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Thanks to De Boer and Hakola

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  • Felix Just, S.J.
    Thanks to Martin DeBoer and Raimo Hakola for making their papers available to our group, and to all those who participated in the discussions over the past two
    Message 1 of 9 , Mar 11, 2001
      Thanks to Martin DeBoer and Raimo Hakola for making their papers available
      to our group, and to all those who participated in the discussions over the
      past two weeks (not many, but some very substantial and interesting posts)!

      Things have been quiet the last few days, but I suspect it's mainly because
      folks are very busy with other academic tasks as we've entered into March.

      We now have another "break week" (March 12-18), followed on March 19-25 by
      discussion of Adam English's "Zeal that Consumes: Feeding Imagery in the
      Gospel of John" (now available at
      http://bellarmine.lmu.edu/~fjust/John/SBL-Discussions.html or
      http://bellarmine.lmu.edu/~fjust/John/SBL2000.html).

      By special request, we will also ADD to our schedule (on March 26-April 1) a
      discussion of Jeffery Hodges' 1999 SLB paper, entitled “'Ethical' Dualism of
      Food in The Gospel of John” and possibly a second closely-realted paper of
      his (not yet available online, but they will be in a few days).

      BTW, I hope no one misunderstood the "one-a-day" request, which was designed
      to prevent our SBL-paper authors from being overwhelmed by too much e-mail.
      It asks each person not to write more than one message per day during these
      scheduled discussions, but does NOT mean that only one person per day may
      post a message. More list members are certainly welcome and encouraged to
      join the discussion (including myself--I'll try to "practice what I
      preach"!).

      Felix
      ~~~~~~~~~~~~~~~~~~~~~~~~~~~~~~~~~~~~~~~
      Felix Just, S.J. - Dept. of Theological Studies
      Loyola Marymount University - 7900 Loyola Blvd.
      Los Angeles, CA 90045-8400 - Ph (310) 338-5933
      Homepage: http://bellarmine.lmu.edu/~fjust
      ~~~~~~~~~~~~~~~~~~~~~~~~~~~~~~~~~~~~~~~
    • Horace Jeffery Hodges
      It s another Korean Monday morning, so I ll start this week s discussion of Adam English s paper on feeding imagery. Adam English wrote: “despite widespread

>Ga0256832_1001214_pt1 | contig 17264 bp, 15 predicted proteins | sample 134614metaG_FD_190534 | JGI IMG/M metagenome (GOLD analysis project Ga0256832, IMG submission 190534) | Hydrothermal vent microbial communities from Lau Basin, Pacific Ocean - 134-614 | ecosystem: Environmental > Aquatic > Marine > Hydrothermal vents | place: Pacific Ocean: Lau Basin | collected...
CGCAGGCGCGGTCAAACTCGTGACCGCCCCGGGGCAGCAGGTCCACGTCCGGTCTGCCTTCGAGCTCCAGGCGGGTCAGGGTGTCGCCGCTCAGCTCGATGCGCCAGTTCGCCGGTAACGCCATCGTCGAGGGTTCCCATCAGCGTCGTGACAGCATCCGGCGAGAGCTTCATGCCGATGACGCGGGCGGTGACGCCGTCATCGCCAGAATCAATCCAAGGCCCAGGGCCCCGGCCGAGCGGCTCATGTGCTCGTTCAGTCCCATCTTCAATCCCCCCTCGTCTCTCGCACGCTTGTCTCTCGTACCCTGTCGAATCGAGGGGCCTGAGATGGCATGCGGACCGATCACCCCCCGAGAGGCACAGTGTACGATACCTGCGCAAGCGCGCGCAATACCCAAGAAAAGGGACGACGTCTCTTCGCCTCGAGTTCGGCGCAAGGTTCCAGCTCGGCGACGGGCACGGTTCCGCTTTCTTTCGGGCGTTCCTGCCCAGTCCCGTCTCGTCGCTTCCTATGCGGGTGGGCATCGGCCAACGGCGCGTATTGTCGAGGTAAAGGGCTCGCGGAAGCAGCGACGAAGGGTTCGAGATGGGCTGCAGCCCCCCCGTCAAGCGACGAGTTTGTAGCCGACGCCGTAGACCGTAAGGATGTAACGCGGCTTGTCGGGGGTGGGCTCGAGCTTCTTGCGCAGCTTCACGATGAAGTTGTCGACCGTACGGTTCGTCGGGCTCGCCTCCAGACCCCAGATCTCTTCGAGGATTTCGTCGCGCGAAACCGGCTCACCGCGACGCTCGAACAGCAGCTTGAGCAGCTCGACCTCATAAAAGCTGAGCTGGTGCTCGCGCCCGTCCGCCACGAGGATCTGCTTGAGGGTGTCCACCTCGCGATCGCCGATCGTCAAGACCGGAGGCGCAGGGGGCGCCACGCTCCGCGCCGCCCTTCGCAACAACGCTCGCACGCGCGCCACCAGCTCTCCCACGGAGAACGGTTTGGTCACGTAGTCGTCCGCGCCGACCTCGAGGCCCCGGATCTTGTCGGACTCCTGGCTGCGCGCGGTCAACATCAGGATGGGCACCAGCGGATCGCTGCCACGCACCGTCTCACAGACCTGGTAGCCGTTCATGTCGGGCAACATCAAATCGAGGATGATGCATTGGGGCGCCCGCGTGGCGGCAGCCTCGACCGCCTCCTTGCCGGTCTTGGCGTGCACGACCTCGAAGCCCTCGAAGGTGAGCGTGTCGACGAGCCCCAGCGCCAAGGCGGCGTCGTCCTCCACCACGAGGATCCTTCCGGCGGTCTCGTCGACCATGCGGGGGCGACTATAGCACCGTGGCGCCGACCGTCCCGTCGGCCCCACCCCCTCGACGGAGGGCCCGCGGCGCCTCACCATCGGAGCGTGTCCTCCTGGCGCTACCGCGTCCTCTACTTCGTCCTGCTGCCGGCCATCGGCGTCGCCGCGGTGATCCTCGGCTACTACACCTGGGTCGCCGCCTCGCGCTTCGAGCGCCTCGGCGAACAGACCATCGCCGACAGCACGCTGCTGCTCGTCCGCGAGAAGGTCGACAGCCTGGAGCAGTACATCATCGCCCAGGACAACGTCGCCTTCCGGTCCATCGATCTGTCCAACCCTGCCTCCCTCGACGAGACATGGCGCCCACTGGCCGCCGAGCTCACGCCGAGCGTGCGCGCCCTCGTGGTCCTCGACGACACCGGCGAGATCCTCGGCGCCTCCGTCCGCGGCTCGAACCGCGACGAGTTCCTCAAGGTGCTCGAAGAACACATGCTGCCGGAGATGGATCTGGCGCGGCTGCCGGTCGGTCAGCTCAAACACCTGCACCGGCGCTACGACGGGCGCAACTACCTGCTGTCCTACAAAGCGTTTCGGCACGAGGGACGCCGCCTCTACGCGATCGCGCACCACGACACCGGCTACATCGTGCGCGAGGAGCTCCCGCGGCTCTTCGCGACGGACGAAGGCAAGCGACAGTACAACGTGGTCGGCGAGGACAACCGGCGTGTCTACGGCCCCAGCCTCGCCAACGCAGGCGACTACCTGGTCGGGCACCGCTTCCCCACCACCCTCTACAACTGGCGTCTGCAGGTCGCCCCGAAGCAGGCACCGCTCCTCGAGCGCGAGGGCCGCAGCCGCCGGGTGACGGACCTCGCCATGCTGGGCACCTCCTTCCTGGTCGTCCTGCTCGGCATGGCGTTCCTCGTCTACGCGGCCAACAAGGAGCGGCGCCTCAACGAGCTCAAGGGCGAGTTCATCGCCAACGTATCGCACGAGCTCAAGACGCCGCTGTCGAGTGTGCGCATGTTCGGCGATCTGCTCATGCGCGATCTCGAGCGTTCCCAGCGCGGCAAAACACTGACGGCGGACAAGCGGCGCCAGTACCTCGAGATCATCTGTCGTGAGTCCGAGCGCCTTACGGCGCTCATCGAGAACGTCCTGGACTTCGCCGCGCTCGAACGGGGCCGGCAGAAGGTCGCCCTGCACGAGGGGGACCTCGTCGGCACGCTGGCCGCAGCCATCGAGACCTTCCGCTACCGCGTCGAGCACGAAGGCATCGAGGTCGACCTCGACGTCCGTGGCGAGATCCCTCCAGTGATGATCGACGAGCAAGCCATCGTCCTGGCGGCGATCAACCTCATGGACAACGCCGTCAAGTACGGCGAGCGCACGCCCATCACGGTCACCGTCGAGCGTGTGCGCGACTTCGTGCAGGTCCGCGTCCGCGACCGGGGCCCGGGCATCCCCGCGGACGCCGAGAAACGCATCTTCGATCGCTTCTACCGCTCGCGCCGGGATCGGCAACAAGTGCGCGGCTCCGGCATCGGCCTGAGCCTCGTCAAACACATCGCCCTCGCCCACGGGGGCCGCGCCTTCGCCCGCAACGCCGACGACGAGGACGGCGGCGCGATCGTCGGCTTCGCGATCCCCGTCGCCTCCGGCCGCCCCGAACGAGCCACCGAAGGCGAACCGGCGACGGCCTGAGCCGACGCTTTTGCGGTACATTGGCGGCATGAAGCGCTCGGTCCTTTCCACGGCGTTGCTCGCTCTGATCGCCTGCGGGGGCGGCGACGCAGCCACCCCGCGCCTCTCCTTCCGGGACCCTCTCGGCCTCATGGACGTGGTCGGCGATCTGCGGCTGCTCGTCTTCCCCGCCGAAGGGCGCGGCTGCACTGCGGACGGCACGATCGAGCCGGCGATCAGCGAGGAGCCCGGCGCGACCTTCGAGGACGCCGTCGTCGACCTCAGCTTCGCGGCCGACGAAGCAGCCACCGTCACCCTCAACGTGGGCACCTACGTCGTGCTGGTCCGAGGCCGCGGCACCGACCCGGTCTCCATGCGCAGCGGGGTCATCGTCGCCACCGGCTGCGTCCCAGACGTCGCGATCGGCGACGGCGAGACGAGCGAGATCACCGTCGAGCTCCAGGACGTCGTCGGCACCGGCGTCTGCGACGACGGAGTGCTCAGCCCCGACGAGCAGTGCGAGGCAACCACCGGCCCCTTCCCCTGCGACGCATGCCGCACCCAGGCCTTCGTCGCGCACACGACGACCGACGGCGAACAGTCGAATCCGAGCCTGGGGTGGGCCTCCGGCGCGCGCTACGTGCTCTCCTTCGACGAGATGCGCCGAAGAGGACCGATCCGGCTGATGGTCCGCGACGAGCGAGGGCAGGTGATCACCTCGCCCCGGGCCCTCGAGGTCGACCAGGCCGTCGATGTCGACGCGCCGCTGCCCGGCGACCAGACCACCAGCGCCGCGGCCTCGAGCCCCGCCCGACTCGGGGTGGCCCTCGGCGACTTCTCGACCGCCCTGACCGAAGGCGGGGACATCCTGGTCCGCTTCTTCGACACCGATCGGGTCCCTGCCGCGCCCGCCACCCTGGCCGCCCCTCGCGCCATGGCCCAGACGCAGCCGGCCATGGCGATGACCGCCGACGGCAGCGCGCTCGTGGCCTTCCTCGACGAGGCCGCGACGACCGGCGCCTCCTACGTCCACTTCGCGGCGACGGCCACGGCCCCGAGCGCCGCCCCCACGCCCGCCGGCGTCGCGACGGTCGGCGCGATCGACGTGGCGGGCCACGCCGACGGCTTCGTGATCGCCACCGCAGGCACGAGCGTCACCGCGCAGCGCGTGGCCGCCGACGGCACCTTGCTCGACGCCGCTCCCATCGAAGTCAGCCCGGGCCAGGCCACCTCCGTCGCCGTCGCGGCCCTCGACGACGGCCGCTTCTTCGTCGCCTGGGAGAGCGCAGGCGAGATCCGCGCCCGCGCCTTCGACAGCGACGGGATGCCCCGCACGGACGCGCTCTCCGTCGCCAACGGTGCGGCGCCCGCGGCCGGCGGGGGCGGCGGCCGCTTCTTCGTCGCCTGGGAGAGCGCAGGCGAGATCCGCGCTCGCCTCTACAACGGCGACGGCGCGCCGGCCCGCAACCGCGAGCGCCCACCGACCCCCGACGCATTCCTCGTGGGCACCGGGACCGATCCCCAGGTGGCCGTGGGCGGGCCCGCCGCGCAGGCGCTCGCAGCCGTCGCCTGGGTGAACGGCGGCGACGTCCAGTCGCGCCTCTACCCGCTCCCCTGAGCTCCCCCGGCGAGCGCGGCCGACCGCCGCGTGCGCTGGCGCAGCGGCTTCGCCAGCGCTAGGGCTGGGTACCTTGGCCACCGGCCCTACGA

Message 2 of 9 , Mar 18, 2001
        It's another Korean Monday morning, so I'll start this
        week's discussion of Adam English's paper on feeding
        imagery.

        Adam English wrote:

        �despite widespread interest in and employment of
        literary criticism, one of the fourth gospel�s most
        recurrent literary devices has been largely
        overlooked: the device of feeding imagery� [Plus:
        Footnote 2: �no systematic, fully developed study has
        yet been produced�].

        Except for my dissertation: Horace Jeffery Hodges,
        �Food as Synecdoche in John�s Gospel and Gnostic
        Texts�, Berkeley Ph.D., 1995. It hasn�t been
        published, which probably accounts for its obscurity
        -- but it�s on microfilm with UMI.

        Adam English wrote:

        �The story continues as the disciples return gulping
        down whatever they managed to scrounge up in town.�

        Do you have a textual reason for thinking that the
        disciples were eating before urging Jesus to eat? My
        impression is that they were returning with food for
        themselves and Jesus.

        Adam English wrote:

        �As with the water in the stone jars, Jesus bypasses
        the temptation to brandish his divine powers.�

        Similar question: Do you have a textual reason for
        thinking Jesus is tempted to display his divine power?

        Adam English wrote:

        �Immediately following the miraculous feeding of the
        five thousand in chapter six, Jesus interprets and
        expands the significance of the feeding miracle. He
        warns his disciples not to be trapped by the physical
        gratification of the feeding, but rather encourages
        them to seek an even more permanent sustenance. He
        explains that the true "bread of God" is not . . . his
        own fish and loaves, however supernatural they may
        seem. The eternal bread of God is something much more:
        "the bread of God is he who comes down from heaven"
        (6:33).�

        I have a different view of this, but I�ll save it for
        next week, when we come to my papers. I will ask,
        however, how this passage fits with your view on the
        unity of the physical and the spiritual -- in
        particular, why does the bread that Jesus gives
        provide purely �physical gratification�?

        Adam English wrote:

        �The listeners grow nauseous . . .�

        Try �nauseated�. (Sorry, but being an English
        instructor for so long to support my studies has left
        me unable to resist proofreading everything that I
        read.)

        Adam English wrote:

        �The actual eating of the meal is bypassed except for
        a brief moment in which Jesus dips a piece of bread
        and hands it to Judas Iscariot. And even this is not a
        display of Jesus� feeding powers: immediately upon
        receiving the bread, Satan enters Judas. Such a
        pronounced void of positive feeding images does not